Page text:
Rapper: 'There is Such a Thing as Justice'
Feb. 22, 1996
LOS ANGELES (AP) _ Injustice is a popular theme in the ``gangsta'' rap world of Snoop Doggy Dogg. Yet when he was charged in a drive-by slaying that could have come out of one his songs, the jury sang a different line.
``There is such a thing as justice. We in it,'' the rapper said after jurors deadlocked Wednesday on a voluntary manslaughter charge a day after acquitting him and his former bodyguard of murder.
They also acquitted the rapper, whose real name is Calvin Broadus, of a separate charge of accessory after the fact in the 1993 slaying of 20-year-old Philip Woldemariam, a gang member.
Prosecutors have yet to decide whether to seek a retrial on the manslaughter charge, which carries a possible 11-year sentence.
``We ain't worried about that right now,'' Broadus said. ``Victory is won.''
Broadus, dressed in a dark pinstriped suit and his hair pulled back in a braid, showed little emotion when the verdict was read. But outside court, the rapper thanked those who supported him through what he called ``2 1/2 years of just misery.''
``We walked in the courtroom and we leaving it,'' he said. ``We was never guilty.''
Broadus planned to celebrate with his mother.
``I am so happy and grateful and I thank the Lord,'' said Beverly Broadus. ``It's been so stressful some days, but God showed us the way.''
The jury on Tuesday acquitted the 24-year-old rapper and former bodyguard McKinley Lee of first- and second-degree murder and a charge of conspiracy to commit assault.
Some jurors sought autographs from the rapper after the verdict. Others questioned why the case was brought to court at all.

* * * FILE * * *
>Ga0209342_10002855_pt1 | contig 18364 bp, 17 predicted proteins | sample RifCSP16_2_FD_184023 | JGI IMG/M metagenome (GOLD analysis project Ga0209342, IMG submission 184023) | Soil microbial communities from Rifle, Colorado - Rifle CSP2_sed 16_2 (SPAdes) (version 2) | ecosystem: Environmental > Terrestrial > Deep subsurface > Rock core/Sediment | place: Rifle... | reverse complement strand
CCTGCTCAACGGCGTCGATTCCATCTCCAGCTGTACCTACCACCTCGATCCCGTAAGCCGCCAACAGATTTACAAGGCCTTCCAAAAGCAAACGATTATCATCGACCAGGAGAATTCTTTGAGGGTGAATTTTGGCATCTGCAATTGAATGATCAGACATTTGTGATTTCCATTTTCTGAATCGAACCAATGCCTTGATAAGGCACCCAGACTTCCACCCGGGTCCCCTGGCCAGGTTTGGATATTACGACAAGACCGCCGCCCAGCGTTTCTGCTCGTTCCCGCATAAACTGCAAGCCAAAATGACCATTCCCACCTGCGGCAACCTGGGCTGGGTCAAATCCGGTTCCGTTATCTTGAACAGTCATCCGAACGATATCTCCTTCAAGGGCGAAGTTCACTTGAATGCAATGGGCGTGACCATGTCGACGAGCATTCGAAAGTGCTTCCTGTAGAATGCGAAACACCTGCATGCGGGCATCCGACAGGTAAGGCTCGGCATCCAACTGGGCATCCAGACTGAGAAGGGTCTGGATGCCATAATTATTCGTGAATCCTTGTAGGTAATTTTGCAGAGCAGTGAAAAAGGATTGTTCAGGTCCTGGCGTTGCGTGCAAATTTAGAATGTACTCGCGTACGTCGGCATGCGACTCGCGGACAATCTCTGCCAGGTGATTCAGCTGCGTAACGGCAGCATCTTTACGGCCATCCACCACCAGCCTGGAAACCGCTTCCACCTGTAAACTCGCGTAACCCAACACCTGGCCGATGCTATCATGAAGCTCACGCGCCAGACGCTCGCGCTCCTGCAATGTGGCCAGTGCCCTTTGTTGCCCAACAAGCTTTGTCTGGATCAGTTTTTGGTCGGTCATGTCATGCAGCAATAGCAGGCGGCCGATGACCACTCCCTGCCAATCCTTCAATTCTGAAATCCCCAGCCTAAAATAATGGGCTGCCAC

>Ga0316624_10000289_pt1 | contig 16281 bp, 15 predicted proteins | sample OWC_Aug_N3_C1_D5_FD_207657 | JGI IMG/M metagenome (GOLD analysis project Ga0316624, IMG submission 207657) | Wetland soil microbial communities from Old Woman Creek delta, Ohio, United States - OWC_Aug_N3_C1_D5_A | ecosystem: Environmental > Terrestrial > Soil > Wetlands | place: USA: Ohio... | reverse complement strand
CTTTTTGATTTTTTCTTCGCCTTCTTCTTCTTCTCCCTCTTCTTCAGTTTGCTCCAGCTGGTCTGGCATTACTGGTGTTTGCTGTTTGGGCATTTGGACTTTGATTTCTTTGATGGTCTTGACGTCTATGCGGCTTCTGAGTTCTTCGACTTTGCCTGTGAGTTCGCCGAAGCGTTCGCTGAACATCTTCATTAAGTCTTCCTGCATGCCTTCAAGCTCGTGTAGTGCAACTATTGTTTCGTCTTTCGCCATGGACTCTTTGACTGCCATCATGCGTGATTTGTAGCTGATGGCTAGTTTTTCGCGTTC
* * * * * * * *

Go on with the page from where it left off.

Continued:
``We didn't do a rap star any favors,'' juror Rickey Sewell told the Los Angeles Times. ``We just did what the instructions of the court told us to do. If they were guilty, I would have voted for guilty. But I always believed that the defendants acted in self-defense.''
Prosecutors claimed Broadus and Lee followed Woldemariam to a park and shot him after Woldemariam flashed a gang sign and shouted an obscenity from a car passing Broadus' apartment.
Defense lawyers claimed self-defense, arguing that Woldemariam was going for a gun in his waistband when Lee fired from a Jeep driven by Broadus.
Contradictory witness testimony hindered prosecutors. Two of Woldemariam's friends initially told police that he was unarmed when he was shot but later admitted taking a weapon from Woldemariam's body and hiding it to set Broadus and Lee up for a murder charge.
Judge Paul Flynn reduced the bail of each defendant from $1 million to $100,000 each, pending prosecutors' decision on a retrial.
The shooting and subsequent trial has had little effect on Broadus' career. His 1993 album ``Doggystyle,'' with its lyrics about sex, drugs and violence, debuted at No. 1 and went on to sell 4 1/2 million copies. He is currently working on a followup album, ``Doggfather.''
A lawyer for the Woldemariam family said his clients decided not to attend court and are pursuing a $25 million wrongful-death lawsuit against the rapper.
``The case is not over yet,'' Daniel O'Sullivan said.